"You should have done that long ago," he said to me, with a look of satisfaction; "a bad reconciliation is better than a good quarrel."

"What's that, what's that, Ivan Ignatitch?" said the Commandant's wife, who was playing at cards in a corner. "I did not hear what you said."

Ivan Ignatitch, perceiving signs of dissatisfaction upon my face, and remembering his promise, became confused, and knew not what reply to make. Shvabrin hastened to his assistance.

"Ivan Ignatitch," said he, "approves of our reconciliation."

"And with whom have you been quarrelling, my little father?"

"Peter Andreitch and I have had rather a serious fall out."

"What about?"

"About a mere trifle—about a song, Vassilissa Egorovna."

"A nice thing to quarrel about, a song! But how did it happen?"

"In this way. Peter Andreitch composed a song a short time ago, and this morning he began to sing it to me, and I began to hum my favourite ditty:

'Daughter of the Captain, Walk not out at midnight.' Then there arose a disagreement. Peter Andreitch grew angry, but then he reflected that everyone likes to sing what pleases him best, and there the matter ended."

Shvabrin's insolence nearly made me boil over with fury; but nobody except myself understood his coarse insinuations; at least, nobody paid any attention to them. From songs the conversation turned upon poets, and the Commandant observed that they were all rakes and terrible drunkards, and advised me in a friendly manner to have nothing to do with poetry, as it was contrary to the rules of the service, and would lead to no good.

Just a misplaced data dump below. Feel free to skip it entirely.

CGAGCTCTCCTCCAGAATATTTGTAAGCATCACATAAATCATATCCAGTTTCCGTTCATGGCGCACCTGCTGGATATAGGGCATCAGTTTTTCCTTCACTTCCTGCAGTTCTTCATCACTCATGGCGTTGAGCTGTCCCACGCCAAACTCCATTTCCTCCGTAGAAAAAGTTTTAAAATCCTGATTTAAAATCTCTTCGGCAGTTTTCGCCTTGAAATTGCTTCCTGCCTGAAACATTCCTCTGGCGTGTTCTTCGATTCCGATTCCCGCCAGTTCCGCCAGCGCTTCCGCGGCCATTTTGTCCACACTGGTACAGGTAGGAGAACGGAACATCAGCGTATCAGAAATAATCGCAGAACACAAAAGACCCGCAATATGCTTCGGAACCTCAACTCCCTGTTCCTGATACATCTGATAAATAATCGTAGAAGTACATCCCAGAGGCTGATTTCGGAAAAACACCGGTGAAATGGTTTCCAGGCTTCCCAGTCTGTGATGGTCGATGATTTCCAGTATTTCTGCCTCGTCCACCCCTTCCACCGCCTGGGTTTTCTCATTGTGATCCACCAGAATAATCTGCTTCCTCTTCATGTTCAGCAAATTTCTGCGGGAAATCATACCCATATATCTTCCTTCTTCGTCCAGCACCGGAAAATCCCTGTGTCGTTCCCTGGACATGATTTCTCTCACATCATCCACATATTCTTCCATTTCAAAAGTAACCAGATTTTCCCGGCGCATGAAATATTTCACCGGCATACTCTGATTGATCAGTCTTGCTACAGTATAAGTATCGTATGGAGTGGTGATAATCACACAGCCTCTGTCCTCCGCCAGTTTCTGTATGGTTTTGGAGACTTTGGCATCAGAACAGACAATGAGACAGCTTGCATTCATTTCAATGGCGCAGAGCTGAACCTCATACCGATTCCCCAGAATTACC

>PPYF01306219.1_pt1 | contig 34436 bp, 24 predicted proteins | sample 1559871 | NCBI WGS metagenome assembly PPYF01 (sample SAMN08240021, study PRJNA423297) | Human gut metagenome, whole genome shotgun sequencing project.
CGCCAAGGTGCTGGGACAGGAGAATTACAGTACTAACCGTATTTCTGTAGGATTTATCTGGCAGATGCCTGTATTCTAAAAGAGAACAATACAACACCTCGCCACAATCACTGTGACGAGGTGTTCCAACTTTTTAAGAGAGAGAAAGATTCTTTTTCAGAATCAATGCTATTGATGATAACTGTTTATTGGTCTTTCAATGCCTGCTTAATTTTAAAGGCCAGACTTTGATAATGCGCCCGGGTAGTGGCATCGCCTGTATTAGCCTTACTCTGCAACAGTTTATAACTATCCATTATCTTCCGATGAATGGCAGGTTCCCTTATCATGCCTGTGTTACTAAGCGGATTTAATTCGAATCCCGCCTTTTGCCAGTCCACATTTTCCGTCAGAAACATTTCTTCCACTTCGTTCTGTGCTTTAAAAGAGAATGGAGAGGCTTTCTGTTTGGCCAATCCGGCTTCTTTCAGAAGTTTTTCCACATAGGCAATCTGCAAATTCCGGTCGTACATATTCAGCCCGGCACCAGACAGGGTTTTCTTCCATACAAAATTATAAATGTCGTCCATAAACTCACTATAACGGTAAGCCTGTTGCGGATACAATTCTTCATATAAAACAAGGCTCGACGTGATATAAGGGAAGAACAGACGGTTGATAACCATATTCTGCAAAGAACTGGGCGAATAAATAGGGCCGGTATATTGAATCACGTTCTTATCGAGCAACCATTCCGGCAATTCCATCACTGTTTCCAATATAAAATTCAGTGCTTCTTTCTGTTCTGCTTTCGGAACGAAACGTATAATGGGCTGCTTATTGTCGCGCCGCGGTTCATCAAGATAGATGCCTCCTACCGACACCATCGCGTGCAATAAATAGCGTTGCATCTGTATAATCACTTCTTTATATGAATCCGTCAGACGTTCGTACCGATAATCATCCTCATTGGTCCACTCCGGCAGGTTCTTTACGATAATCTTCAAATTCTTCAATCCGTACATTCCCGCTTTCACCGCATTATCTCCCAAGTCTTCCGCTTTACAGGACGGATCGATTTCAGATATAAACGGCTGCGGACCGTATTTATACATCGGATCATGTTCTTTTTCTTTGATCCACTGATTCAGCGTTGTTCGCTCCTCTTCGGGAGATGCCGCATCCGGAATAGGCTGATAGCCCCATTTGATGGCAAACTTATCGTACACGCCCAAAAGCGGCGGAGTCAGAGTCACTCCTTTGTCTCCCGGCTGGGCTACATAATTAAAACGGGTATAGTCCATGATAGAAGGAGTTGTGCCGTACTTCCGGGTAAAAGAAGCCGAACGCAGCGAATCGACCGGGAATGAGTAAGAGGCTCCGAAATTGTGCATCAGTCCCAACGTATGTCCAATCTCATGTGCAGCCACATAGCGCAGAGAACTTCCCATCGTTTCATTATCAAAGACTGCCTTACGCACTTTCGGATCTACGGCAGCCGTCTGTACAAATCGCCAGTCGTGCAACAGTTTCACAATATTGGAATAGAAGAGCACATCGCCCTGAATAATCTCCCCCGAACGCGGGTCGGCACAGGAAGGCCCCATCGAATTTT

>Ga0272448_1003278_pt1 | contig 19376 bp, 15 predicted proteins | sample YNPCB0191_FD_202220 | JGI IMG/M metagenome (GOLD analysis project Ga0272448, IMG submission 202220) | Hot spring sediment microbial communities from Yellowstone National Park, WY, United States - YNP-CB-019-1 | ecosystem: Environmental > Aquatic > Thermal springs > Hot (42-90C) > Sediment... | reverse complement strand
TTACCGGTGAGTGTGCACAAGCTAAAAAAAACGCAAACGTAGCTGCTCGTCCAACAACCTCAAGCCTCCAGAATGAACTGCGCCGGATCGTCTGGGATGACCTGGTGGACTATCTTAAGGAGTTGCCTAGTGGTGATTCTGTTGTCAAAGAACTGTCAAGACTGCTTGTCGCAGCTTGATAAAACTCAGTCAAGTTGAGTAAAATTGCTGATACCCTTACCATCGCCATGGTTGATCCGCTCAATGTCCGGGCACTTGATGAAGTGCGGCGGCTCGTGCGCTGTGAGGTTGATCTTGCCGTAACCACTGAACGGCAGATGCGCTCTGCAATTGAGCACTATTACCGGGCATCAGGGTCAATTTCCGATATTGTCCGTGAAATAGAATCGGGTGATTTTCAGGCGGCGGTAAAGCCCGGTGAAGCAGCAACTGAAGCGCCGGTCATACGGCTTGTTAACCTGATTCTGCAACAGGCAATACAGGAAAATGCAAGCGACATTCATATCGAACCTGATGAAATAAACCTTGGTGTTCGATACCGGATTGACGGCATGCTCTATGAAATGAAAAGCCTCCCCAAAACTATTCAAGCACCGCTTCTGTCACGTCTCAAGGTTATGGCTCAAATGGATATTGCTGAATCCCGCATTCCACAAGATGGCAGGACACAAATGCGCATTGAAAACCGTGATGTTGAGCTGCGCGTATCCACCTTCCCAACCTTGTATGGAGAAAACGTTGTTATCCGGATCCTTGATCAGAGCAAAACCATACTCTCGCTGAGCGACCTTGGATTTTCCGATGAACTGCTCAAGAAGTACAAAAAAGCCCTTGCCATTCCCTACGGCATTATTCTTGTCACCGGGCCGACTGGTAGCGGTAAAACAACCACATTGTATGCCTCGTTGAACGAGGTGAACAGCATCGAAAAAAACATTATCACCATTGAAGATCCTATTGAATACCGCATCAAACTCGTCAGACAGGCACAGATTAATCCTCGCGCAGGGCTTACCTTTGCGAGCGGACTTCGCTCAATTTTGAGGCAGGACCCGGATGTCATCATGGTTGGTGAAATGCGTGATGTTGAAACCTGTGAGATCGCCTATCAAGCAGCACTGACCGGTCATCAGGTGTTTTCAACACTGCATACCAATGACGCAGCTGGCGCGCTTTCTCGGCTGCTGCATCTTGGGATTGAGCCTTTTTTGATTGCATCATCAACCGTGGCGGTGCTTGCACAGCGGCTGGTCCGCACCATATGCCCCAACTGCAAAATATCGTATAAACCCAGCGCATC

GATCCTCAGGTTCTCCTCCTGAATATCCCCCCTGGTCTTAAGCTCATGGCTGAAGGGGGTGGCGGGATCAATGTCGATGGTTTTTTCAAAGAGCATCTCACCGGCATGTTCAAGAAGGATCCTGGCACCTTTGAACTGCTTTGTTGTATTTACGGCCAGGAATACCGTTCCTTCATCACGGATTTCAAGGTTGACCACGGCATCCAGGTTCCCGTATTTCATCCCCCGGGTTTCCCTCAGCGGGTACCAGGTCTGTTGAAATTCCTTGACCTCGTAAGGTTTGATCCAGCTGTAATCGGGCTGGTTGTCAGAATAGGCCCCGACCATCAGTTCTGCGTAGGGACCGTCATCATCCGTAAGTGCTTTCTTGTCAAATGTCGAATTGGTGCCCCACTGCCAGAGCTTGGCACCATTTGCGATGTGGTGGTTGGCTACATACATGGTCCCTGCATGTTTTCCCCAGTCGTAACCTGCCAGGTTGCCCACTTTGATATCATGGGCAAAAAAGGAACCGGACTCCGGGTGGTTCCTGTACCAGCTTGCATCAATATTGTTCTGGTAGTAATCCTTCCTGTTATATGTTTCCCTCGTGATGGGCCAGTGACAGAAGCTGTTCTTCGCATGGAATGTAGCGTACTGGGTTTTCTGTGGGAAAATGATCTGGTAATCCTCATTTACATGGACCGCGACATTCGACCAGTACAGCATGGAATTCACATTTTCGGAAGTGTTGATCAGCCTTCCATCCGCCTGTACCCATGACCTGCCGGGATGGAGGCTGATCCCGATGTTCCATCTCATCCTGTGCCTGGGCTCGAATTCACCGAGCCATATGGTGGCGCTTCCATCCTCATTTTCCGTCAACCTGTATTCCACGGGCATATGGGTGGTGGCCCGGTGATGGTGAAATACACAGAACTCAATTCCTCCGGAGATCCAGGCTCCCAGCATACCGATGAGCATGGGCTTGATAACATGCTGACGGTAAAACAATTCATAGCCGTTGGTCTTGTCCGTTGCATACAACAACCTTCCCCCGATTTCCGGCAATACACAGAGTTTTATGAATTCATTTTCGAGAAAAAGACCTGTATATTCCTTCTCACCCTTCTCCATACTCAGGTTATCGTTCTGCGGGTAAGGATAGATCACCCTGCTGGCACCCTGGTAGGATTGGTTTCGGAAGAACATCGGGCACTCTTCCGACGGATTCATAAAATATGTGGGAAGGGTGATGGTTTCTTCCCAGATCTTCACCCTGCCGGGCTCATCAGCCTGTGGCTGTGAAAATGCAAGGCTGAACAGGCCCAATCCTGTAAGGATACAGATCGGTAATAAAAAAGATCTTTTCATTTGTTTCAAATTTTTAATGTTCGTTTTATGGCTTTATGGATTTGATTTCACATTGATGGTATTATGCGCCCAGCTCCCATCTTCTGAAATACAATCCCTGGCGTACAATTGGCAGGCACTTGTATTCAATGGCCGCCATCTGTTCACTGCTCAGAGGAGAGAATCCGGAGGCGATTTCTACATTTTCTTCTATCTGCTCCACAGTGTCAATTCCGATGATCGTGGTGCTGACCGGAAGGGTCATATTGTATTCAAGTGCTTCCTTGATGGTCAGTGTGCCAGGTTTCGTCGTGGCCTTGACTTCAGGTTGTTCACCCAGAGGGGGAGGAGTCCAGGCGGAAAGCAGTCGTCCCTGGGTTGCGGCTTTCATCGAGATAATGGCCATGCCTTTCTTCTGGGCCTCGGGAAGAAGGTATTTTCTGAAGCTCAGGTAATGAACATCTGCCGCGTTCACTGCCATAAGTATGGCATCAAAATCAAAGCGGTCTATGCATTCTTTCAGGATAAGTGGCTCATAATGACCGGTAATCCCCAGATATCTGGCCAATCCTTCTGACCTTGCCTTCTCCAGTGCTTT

Shvabrin's presence was insupportable to me. I soon took, leave of the Commandant and his family, and returned home. I examined my sword, tried the point of it, and then lay down to sleep, after giving Savelitch orders to wake me at seven o'clock.

The next morning, at the appointed hour, I stood ready behind the hayricks, awaiting my adversary. He soon made his appearance.

"We may be surprised," he said to me, "so we must make haste."

We took off our uniforms, remaining in our waistcoats, and drew our swords. At that moment Ivan Ignatitch and five of the old soldiers suddenly made their appearance from behind a hayrick, and summoned us to go before the Commandant. We obeyed with very great reluctance; the soldiers surrounded us, and we followed behind Ivan Ignatitch, who led the way in triumph, striding along with majestic importance.

We reached the Commandant's house. Ivan Ignatitch threw open the door, exclaiming triumphantly:

"Here they are!"

Vassilissa Egorovna came towards us.

"What is the meaning of all this, my dears? A plot to commit murder in our fortress! Ivan Kouzmitch, put them under arrest immediately! Peter Andreitch! Alexei Ivanitch! Give up your swords—give them up at once! Palashka, take the swords into the pantry. Peter Andreitch, I did not expect this of you! Are you not ashamed? As regards Alexei Ivanitch, he was turned out of the Guards for killing a man; he does not believe in God. Do you wish to be like him?"

Ivan Kouzmitch agreed with everything that his wife said, and added:

"Yes, Vassilissa Egorovna speaks the truth; duels are strictly forbidden by the articles of war."

In the meanwhile Palashka had taken our swords and carried them to the pantry. I could not help smiling. Shvabrin preserved his gravity.

"With all due respect to you," he said coldly to her, "I cannot but observe that you give yourself unnecessary trouble in constituting yourself our judge. Leave that to Ivan Kouzmitch; it is his business."

"What do you say, my dear!" exclaimed the Commandant's wife. "Are not husband and wife, then, one soul and one body? Ivan Kouzmitch! what are you staring at? Place them at once in separate corners on bread and water, so that they may be brought to their proper senses, and then let Father Gerasim impose a penance upon them, that they may pray to God for forgiveness, and show themselves repentant before men."

Ivan Kouzmitch knew not what to do. Maria Ivanovna was exceedingly pale. Gradually the storm blew over; the Commandant's wife recovered her composure, and ordered us to embrace each other. Palashka brought back our swords to us. We left the Commandant's house to all appearance perfectly reconciled. Ivan Ignatitch accompanied us.

"Were you not ashamed," I said angrily to him, "to go and report us to the Commandant, after having given me your word that you would not do so?"